Carpe diem


Right, let’s do this.

I don’t usually get the Christmas decorations out until about a week before the big day but this year, which let’s face has not exactly been vintage – corked more like – I feel the need to squeeze every last merry drop out of the festive period.

The thing is, everyone (me included) keeps banging on about what a shocker 2016 has been, but really the shit hasn’t hit the fan yet. It’s going to get a whole lot worse – next year and beyond – before it gets better.

So I say carpe that diem. Embrace the tinsel, big up your baubles and party like it’s your last (which of course, it could well be). In any case, the world seems an infinitely better place when illuminated by fairy lights.

The best Christmas gingerbread ever

img_3386This recipe is based on one given to me by my marvellous mum-in-law, who every year makes the most amazing gingerbread house that actually tastes as good as it looks. Roll the dough out thick and bake quickly and it has a moreish fudgy texture, or roll it thinner and it’s as good as those spicy little flower biscuits you can buy from IKEA.

This recipe probably makes enough dough to fashion a small house, although I wouldn’t know as I’ve never tried (nor do I intend to), but the scaled down amounts (in brackets) will make a batch of smaller biscuits enough to decorate your tree or dunk in tea for at least a couple of days.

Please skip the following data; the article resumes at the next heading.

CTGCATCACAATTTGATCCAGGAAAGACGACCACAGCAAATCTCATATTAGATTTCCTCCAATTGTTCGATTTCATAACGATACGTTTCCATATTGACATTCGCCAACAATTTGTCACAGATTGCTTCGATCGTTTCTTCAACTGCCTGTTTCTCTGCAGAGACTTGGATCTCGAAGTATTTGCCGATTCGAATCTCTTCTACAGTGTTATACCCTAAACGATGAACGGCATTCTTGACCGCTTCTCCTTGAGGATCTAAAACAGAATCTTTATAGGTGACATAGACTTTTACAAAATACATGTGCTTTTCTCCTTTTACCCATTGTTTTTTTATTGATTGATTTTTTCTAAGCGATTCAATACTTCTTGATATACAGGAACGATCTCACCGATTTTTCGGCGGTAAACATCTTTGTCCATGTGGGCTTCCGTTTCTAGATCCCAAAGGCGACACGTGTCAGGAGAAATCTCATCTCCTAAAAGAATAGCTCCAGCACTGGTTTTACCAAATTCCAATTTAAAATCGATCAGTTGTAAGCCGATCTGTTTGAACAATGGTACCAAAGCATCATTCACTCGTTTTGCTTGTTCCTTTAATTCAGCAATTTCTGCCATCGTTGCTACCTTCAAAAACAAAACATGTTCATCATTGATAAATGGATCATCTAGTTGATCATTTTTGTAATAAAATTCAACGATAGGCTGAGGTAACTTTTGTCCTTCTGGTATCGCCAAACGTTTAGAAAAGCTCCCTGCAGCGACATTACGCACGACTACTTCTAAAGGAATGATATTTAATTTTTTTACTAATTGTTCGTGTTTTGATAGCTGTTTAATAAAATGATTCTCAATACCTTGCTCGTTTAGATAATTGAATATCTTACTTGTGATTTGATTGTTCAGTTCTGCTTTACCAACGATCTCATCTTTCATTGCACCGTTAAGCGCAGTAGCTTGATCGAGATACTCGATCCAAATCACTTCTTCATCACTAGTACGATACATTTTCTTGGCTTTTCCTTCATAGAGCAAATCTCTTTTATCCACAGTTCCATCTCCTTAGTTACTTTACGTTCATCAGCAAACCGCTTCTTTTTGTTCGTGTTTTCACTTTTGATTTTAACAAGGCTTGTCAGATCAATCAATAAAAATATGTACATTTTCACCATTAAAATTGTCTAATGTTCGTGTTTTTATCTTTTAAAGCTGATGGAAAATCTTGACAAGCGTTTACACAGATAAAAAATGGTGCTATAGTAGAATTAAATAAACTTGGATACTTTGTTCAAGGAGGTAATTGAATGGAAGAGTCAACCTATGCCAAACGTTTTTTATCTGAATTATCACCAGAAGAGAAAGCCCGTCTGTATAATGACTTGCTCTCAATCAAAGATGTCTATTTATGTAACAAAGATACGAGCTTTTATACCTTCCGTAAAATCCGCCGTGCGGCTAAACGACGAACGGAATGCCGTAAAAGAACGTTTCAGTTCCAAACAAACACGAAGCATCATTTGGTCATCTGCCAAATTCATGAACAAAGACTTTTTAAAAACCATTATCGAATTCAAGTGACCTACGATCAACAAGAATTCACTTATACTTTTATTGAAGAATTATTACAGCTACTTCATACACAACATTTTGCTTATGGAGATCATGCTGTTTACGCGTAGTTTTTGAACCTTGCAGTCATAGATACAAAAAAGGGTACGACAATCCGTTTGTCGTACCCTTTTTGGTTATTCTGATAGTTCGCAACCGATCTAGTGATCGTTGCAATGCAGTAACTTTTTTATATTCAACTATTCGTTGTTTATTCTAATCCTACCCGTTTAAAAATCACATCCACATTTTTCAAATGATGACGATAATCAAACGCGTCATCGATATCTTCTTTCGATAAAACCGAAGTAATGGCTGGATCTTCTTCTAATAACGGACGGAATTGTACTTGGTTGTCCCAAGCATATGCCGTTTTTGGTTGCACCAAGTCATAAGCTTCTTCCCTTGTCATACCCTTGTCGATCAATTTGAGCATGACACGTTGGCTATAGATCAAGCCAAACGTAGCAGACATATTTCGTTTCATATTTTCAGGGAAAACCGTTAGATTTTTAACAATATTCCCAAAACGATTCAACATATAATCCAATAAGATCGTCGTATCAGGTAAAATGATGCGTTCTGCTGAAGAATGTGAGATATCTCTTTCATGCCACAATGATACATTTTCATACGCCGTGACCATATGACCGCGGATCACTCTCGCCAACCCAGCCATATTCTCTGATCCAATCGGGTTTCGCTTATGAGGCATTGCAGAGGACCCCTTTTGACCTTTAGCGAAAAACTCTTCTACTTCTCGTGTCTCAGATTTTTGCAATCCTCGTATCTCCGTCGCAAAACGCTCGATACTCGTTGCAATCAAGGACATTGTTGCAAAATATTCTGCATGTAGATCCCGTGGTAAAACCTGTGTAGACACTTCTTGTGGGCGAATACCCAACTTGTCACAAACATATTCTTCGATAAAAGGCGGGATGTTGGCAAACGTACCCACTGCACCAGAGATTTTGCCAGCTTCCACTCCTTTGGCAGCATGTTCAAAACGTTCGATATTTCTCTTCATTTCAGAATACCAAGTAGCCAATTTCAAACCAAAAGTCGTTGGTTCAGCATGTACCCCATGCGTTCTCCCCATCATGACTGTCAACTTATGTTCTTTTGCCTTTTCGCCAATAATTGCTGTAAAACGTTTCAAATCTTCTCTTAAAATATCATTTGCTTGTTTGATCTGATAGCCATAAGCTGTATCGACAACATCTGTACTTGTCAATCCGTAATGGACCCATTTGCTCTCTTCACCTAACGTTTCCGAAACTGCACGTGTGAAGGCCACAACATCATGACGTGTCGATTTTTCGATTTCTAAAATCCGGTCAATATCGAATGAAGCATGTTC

• 250g (85g) unsalted butter
  • 200g (70g) dark muscovado or dark brown sugar
  • 7 tbsp (3 tbsp) golden syrup
  • 600g (200g) plain flour
  • 2 tsp (3/4 tsp) bicarb of soda
  • 4-5 heaped tsp (2 tsp) ground ginger (more if you like it hot)
  • 1 heaped tsp (1/2 tsp) ground cinnamon
  • 1/2 tsp (pinch) ground cloves
  • 1/2 tsp (pinch) ground nutmeg or equivalent of freshly grated nutmeg
  • 1 level tsp (generous pinch) saltimg_3388


  1. Heat the oven to 180°. Line two large baking trays with baking parchment.
  2. Melt the butter, sugar and syrup in a pan.
  3. In a large bowl, mix the flour, bicarb, spices and salt, then stir in the melted butter mixture and mix to form a stiff dough, adding a splash of water if necessary to help it along. Wrap dough in clingfilm and leave to chill in the fridge for 30 mins.
  4. Roll out dough to the thickness of 2 pound coins (or thinner for a crispier biscuit) and cut out desired shapes. If using the biscuits as tree decorations, cut a hole in each biscuit (I used a pen lid), then bake in the oven for 8-10 minutes (12 minutes for larger slabs) until golden brown.
  5. Remove from oven and cool on a wire rack, re-punching the holes if necessary while the biscuits are still warm. When cool, string through ribbon, hang on the tree and admire your work while polishing off all the ones that, ahem, “broke” in the process.







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